World record hope
A team of Jamaicans is now awaiting confirmation that they broke the Guinness World record for having the most people present in an online web development hangout, after successfully helping more than 1,000 entrepreneurs to develop online stores for their businesses yesterday via Zoom.
The project was led by Jamaican online payment processing company WiPay, and WiShops, the Caribbean’s first zero-code e-commerce website builder. In addition to attempting to break the world record, the organisers of the project also set out to give free e-commerce websites and hosting to 1,000 micro, small and medium-sized enterprises (MSMEs) in the Caribbean.
WiPay Jamaica Country Manager Kibwe McGann says the idea of Project 1000 came about shortly after the Jamaican Government rolled out the E-commerce National Delivery System (ENDS) pilot project earlier this year.
“When the prime minister spoke about getting involved in the digital economy and building lives and livelihoods, we took that as an inspiration,” McGann said. “After ENDS was launched, we were literally overwhelmed by MSME owners calling about how they can get a solution. When we make it that easy to make a website with WiShops, and then to accept payments to bank accounts through WiPay, then of course everybody started bombarding us. So the thought was ‘Why not give away 1,000 free e-commerce websites for free, with the WiPay plugin?’ From there the idea of the Guinness record came in.”
McGann said the team had reached out to the London-based World Record keepers and found out that the existing record for the most people in an online web development hangout was 500 — a number that he was confident they surpassed yesterday, because although participants fluctuated throughout the course of the Zoom conference, he saw spikes of over 1,200 participants logged in simultaneously.
The event, which was also streamed live on Facebook, was hosted by WiShops General Manager Christabelle Brown, who guided attendees through setting up their online stores on wishopscaribbean.com, and connecting them to WiPay to be able to accept payments from customers directly to their bank accounts.
“We’re thinking about an entire 360 solution. We’ve seen so many people with Instagram businesses and other businesses, and now, especially with the pandemic, they’re thinking about how to get paid online,” Brown explained to the Jamaica Observer. “The pandemic has brought about a major change in how we do business in the Caribbean, and both WiPay and WiShops are working in tandem to ensure that businesses — whether micro, small or medium — get online.”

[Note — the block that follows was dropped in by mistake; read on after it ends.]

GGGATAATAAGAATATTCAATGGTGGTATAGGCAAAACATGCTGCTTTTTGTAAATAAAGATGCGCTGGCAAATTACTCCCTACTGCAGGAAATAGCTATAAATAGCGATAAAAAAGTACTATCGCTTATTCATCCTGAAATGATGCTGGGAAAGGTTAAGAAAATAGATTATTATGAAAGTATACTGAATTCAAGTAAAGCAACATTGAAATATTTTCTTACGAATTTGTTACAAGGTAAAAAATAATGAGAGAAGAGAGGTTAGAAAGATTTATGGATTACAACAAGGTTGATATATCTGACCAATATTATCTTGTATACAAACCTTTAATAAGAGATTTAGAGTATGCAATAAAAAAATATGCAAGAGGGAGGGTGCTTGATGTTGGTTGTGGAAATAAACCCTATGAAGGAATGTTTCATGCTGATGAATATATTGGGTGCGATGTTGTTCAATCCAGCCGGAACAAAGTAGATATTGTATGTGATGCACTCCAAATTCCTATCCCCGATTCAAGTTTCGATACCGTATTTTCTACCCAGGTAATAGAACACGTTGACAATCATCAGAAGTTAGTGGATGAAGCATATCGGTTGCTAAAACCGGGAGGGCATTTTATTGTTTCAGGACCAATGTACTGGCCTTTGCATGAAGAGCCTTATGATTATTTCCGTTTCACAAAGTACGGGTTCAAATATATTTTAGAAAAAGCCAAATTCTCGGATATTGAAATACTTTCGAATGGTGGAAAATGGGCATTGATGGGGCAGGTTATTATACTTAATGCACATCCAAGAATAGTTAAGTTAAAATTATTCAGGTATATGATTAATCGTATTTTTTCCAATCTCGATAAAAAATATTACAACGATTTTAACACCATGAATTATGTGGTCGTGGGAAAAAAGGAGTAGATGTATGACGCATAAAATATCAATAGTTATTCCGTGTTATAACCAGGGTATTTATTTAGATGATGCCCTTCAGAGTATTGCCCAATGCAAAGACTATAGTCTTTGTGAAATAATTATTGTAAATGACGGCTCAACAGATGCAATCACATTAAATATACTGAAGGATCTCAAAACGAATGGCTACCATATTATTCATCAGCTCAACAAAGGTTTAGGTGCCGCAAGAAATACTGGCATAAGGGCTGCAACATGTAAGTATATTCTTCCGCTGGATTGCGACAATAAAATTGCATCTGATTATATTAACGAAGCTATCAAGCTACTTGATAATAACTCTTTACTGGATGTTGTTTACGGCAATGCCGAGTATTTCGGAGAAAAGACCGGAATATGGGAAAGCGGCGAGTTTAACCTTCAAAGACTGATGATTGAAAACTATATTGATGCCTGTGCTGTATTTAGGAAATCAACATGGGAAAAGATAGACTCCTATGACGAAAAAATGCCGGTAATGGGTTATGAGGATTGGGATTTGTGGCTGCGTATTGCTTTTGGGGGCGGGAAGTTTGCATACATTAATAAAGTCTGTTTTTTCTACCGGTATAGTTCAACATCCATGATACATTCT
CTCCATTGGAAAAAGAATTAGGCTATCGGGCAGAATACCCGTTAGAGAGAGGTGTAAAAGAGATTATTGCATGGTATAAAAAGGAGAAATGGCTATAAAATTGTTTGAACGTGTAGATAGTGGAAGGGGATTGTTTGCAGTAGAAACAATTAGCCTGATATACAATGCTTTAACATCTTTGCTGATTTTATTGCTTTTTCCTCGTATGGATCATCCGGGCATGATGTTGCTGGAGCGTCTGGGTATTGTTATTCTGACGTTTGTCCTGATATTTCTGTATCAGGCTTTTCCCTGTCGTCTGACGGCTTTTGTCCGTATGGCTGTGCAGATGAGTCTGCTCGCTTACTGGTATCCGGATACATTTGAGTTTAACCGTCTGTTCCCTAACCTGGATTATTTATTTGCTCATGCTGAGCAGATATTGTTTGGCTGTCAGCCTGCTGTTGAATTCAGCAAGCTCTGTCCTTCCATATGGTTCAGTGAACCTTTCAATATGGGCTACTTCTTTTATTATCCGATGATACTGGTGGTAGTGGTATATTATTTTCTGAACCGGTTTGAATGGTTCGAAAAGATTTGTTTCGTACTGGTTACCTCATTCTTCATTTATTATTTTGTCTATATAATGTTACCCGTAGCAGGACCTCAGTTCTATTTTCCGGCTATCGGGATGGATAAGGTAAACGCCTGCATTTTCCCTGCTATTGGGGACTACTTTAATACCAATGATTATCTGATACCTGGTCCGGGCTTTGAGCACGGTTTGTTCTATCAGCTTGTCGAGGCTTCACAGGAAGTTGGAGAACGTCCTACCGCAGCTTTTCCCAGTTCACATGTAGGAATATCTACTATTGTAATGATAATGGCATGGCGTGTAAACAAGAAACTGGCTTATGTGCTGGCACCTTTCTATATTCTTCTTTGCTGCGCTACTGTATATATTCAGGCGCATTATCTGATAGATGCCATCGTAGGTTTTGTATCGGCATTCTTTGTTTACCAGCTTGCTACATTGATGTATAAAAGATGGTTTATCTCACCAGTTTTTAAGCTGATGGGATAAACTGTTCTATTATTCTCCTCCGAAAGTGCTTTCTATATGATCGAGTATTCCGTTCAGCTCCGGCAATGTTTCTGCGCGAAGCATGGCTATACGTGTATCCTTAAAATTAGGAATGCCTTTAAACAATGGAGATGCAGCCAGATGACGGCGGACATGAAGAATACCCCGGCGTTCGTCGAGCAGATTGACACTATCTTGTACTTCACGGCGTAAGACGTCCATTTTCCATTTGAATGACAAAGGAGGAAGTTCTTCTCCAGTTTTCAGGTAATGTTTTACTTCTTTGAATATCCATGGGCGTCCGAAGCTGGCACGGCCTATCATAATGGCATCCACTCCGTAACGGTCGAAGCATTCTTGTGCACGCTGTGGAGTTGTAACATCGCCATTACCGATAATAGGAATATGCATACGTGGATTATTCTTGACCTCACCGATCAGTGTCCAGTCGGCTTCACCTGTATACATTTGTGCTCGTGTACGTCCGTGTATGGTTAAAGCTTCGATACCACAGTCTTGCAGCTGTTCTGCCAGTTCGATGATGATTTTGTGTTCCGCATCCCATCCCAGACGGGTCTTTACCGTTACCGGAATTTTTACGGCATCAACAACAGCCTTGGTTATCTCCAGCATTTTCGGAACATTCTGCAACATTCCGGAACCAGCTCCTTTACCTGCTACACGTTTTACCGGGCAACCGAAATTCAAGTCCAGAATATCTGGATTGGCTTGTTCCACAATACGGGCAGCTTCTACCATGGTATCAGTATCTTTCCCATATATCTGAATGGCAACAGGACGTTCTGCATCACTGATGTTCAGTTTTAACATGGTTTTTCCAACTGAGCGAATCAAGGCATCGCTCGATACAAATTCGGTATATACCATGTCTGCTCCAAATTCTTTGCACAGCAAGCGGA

The project was broadcast from the Hope Road, St Andrew offices of the Private Sector Organisation of Jamaica (PSOJ), and in addition to WiPay and WiShops, was sponsored by Mastercard, the Jamaica Observer, and First Global Bank.
McGann added that after launching Project 1000 in Jamaica, they started receiving calls from business owners in other Caribbean territories who wanted to be a part of the initiative.
“And it now became [a question of] ‘How do we transform this into a movement regionally?’ If we can empower thousands of people regionally to take advantage of this, can you imagine what it does for the GDPs of individual economies?”
McGann noted that the Jamaica launch of Project 1000 is only the beginning, as they plan to expand into other Caribbean territories soon. He added that even with sponsorship, the venture is costly to WiPay, but it is a cost they are willing to absorb for the development of the region.
“We’re actually playing the long game, because in the end, the more people we bring back and the more people we assist coming out of COVID-19, the better for all of us,” he reasoned. “So it was more out of a corporate good to create a solution and bring people to this digital space. When we thought about that money multiplier effect and how it would affect different people and their families, we said, ‘Yes, this is where we want to be’.”
He said now that the project is launched with an indelible footprint in the Jamaica business landscape, the focus will be on strengthening the platform in other parts of the Caribbean.
“Over the next six months we are going to be pushing Project 1000 across different islands, so we really are focused on getting the region e-commerce-ready and prepared for the new normal that is going to come after COVID-19,” McGann said.
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